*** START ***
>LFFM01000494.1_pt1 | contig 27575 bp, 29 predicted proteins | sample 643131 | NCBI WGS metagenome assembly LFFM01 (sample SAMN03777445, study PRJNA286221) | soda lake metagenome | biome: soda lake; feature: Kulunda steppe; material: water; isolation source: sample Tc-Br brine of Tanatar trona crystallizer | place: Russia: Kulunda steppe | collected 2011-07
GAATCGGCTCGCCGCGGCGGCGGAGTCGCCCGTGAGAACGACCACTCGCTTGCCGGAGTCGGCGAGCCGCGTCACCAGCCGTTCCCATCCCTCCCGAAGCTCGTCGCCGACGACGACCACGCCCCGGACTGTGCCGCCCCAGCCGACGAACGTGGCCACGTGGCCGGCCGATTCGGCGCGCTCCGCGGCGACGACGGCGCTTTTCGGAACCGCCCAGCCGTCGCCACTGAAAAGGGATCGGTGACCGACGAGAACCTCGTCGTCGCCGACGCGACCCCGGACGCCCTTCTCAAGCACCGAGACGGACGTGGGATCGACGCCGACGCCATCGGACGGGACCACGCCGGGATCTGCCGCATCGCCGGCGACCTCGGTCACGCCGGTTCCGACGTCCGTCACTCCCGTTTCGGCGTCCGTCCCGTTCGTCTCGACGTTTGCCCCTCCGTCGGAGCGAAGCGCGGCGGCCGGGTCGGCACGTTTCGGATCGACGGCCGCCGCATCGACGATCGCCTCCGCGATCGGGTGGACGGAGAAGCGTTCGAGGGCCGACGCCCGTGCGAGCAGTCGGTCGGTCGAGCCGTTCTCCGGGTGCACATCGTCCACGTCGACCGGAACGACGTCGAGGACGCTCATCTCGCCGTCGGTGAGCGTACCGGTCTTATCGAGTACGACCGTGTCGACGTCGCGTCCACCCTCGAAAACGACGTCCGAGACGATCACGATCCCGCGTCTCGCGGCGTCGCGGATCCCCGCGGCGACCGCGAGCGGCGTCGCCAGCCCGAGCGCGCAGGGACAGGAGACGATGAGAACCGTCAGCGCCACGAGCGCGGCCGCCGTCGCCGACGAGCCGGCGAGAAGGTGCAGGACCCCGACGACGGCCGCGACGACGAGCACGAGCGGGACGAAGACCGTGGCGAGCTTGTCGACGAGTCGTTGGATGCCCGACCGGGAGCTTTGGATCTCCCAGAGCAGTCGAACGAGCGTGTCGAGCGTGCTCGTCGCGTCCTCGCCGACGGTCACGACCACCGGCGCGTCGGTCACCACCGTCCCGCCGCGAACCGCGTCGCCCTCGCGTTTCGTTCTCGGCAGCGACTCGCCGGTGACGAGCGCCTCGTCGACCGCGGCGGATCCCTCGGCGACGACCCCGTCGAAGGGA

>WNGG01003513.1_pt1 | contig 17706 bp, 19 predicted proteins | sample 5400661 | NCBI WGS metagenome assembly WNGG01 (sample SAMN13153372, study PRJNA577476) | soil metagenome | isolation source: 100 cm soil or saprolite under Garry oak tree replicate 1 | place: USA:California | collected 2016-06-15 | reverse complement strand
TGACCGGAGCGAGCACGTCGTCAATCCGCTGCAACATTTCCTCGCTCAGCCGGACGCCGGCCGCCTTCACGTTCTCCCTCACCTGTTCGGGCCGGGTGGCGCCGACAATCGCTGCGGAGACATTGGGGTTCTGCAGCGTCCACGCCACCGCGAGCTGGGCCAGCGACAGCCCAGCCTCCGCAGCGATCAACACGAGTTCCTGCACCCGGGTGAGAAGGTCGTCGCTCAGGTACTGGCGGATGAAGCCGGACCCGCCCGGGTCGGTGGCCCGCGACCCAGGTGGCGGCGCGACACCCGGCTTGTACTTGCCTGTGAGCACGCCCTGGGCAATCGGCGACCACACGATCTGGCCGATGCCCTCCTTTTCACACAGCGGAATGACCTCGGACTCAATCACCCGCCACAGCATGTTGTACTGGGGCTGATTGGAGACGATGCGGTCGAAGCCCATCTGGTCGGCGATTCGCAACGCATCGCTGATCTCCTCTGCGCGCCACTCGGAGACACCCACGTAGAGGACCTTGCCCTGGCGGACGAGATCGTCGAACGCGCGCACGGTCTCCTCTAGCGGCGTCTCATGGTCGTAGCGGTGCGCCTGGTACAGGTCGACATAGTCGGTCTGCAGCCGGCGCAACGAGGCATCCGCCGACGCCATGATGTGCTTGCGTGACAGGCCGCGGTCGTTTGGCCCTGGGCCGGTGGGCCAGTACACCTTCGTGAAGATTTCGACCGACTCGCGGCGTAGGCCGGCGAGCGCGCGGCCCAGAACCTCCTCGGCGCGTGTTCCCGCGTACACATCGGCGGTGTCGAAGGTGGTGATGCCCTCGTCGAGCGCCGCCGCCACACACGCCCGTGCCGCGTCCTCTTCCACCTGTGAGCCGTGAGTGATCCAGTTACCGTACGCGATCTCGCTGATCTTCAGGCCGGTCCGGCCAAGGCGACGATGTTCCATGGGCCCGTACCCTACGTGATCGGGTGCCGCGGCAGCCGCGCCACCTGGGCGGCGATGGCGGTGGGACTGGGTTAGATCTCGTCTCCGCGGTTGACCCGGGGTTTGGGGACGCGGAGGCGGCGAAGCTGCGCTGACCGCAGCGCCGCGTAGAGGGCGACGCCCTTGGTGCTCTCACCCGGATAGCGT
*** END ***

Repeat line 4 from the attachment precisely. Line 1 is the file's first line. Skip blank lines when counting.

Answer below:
TGACCGGAGCGAGCACGTCGTCAATCCGCTGCAACATTTCCTCGCTCAGCCGGACGCCGGCCGCCTTCACGTTCTCCCTCACCTGTTCGGGCCGGGTGGCGCCGACAATCGCTGCGGAGACATTGGGGTTCTGCAGCGTCCACGCCACCGCGAGCTGGGCCAGCGACAGCCCAGCCTCCGCAGCGATCAACACGAGTTCCTGCACCCGGGTGAGAAGGTCGTCGCTCAGGTACTGGCGGATGAAGCCGGACCCGCCCGGGTCGGTGGCCCGCGACCCAGGTGGCGGCGCGACACCCGGCTTGTACTTGCCTGTGAGCACGCCCTGGGCAATCGGCGACCACACGATCTGGCCGATGCCCTCCTTTTCACACAGCGGAATGACCTCGGACTCAATCACCCGCCACAGCATGTTGTACTGGGGCTGATTGGAGACGATGCGGTCGAAGCCCATCTGGTCGGCGATTCGCAACGCATCGCTGATCTCCTCTGCGCGCCACTCGGAGACACCCACGTAGAGGACCTTGCCCTGGCGGACGAGATCGTCGAACGCGCGCACGGTCTCCTCTAGCGGCGTCTCATGGTCGTAGCGGTGCGCCTGGTACAGGTCGACATAGTCGGTCTGCAGCCGGCGCAACGAGGCATCCGCCGACGCCATGATGTGCTTGCGTGACAGGCCGCGGTCGTTTGGCCCTGGGCCGGTGGGCCAGTACACCTTCGTGAAGATTTCGACCGACTCGCGGCGTAGGCCGGCGAGCGCGCGGCCCAGAACCTCCTCGGCGCGTGTTCCCGCGTACACATCGGCGGTGTCGAAGGTGGTGATGCCCTCGTCGAGCGCCGCCGCCACACACGCCCGTGCCGCGTCCTCTTCCACCTGTGAGCCGTGAGTGATCCAGTTACCGTACGCGATCTCGCTGATCTTCAGGCCGGTCCGGCCAAGGCGACGATGTTCCATGGGCCCGTACCCTACGTGATCGGGTGCCGCGGCAGCCGCGCCACCTGGGCGGCGATGGCGGTGGGACTGGGTTAGATCTCGTCTCCGCGGTTGACCCGGGGTTTGGGGACGCGGAGGCGGCGAAGCTGCGCTGACCGCAGCGCCGCGTAGAGGGCGACGCCCTTGGTGCTCTCACCCGGATAGCGT